Nicola noticed something odd about the values for a and b, and further reduced the equation to:

     t = a * x
     x' = t + (t << 16)

The nice thing about this equation is that it gets rid of the arbitrary shift and b values entirely, leaving only an initial seed value which is unique for each game.

So, with the mystery of the low 6 bits solved, and one of the two remaining bits fixed across most of the key, all that is left is to figure out what the final bit is for each of the 8192 bytes of the key. Unfortunately, it turns out that this bit does not appear to be algorithmically generated. More on that in part 3.

Title Screen!

FD1094 Analysis, part 1

As you might have noticed, there has been some good recent progress on emulating the remaining encrypted Sega games, even though we don't have the CPUs available for analysis. This has stemmed from some analysis of the keys used in the games. For the MC8123-based games, Nicola has taken the analysis to its final conclusion and successfully generated full keys. Unfortunately for the FD1094, it's not quite that simple, but progress is being made, and I'm still hopeful the game code can be decoded.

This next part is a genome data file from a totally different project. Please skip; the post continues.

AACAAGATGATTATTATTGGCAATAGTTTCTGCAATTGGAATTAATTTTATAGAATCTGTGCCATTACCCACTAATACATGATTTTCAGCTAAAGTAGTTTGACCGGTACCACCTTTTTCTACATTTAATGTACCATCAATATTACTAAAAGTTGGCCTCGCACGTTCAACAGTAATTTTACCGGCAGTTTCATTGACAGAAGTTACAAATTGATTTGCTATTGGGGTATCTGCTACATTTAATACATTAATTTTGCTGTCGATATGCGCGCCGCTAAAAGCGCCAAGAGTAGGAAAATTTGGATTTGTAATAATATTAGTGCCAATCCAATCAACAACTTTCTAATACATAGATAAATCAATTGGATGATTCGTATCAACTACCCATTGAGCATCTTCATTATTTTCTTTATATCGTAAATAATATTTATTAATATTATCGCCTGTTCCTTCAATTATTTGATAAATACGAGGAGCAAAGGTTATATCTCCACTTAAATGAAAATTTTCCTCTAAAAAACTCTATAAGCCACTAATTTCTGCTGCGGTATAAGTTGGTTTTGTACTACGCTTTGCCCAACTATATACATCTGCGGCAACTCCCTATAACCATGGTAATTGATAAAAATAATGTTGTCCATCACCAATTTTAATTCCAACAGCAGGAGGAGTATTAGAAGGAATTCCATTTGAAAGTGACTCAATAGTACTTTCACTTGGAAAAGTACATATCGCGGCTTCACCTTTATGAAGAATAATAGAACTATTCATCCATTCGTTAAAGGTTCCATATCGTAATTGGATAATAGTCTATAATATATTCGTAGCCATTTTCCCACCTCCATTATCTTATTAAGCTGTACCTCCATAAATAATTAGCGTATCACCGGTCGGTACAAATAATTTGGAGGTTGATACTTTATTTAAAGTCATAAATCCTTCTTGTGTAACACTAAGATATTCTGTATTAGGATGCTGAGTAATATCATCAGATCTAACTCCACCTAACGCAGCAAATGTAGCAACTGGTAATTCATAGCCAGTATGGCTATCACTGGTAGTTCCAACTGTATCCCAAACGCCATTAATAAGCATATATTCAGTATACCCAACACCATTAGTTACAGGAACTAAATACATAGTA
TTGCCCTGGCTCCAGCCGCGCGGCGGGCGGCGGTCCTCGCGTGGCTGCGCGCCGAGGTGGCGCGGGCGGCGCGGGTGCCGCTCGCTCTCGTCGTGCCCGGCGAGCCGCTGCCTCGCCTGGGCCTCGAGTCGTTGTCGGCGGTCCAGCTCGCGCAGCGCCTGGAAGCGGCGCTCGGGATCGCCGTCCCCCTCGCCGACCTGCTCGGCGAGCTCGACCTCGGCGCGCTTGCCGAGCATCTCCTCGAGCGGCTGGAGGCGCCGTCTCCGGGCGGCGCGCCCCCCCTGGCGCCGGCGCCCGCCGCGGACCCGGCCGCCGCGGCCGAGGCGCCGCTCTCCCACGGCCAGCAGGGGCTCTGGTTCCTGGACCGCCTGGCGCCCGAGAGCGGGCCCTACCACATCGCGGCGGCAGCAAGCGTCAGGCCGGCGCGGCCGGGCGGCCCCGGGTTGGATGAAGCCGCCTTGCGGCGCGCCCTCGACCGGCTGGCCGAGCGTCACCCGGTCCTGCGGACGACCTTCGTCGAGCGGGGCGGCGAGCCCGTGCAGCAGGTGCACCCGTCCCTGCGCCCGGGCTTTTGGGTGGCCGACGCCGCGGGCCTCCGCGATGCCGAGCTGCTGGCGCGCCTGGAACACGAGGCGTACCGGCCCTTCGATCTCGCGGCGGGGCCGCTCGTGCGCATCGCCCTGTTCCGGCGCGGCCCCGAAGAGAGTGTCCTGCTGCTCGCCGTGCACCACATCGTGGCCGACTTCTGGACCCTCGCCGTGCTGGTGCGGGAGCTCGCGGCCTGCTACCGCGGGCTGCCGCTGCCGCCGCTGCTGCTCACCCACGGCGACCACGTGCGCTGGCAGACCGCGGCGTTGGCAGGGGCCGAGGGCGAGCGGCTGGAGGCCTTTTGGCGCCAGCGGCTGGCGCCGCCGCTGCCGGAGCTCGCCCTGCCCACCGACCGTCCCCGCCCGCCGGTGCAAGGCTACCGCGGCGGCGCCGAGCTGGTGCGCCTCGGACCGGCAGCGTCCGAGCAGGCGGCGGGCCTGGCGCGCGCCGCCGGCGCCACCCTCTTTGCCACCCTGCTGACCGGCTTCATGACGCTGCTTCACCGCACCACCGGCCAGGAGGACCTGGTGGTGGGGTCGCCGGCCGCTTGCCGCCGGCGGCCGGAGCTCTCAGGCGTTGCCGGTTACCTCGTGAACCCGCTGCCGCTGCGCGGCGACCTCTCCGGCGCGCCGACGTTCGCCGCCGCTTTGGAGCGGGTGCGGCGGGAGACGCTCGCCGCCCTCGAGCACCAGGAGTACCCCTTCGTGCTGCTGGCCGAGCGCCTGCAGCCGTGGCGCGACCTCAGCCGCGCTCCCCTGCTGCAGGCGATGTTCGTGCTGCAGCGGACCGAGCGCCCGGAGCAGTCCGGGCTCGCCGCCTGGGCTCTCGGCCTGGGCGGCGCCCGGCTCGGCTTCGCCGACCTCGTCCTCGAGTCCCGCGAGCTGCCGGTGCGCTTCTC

Now, I'm no encryption expert (as I've said many times before), but for a while now I've had the sneaking suspicion that that keys stored in the FD1094 CPUs used by Sega were too large to be anything other than algorithmically generated. About a month ago, I posted the idea to the MAME developer list, asking if anyone else thought this might be an avenue worth pursuing, but didn't get much of a response. So I decided to start an analysis of the FD1094 keys that we currently have.

I started by looking for obvious patterns. There are a couple of interesting ones. Namely: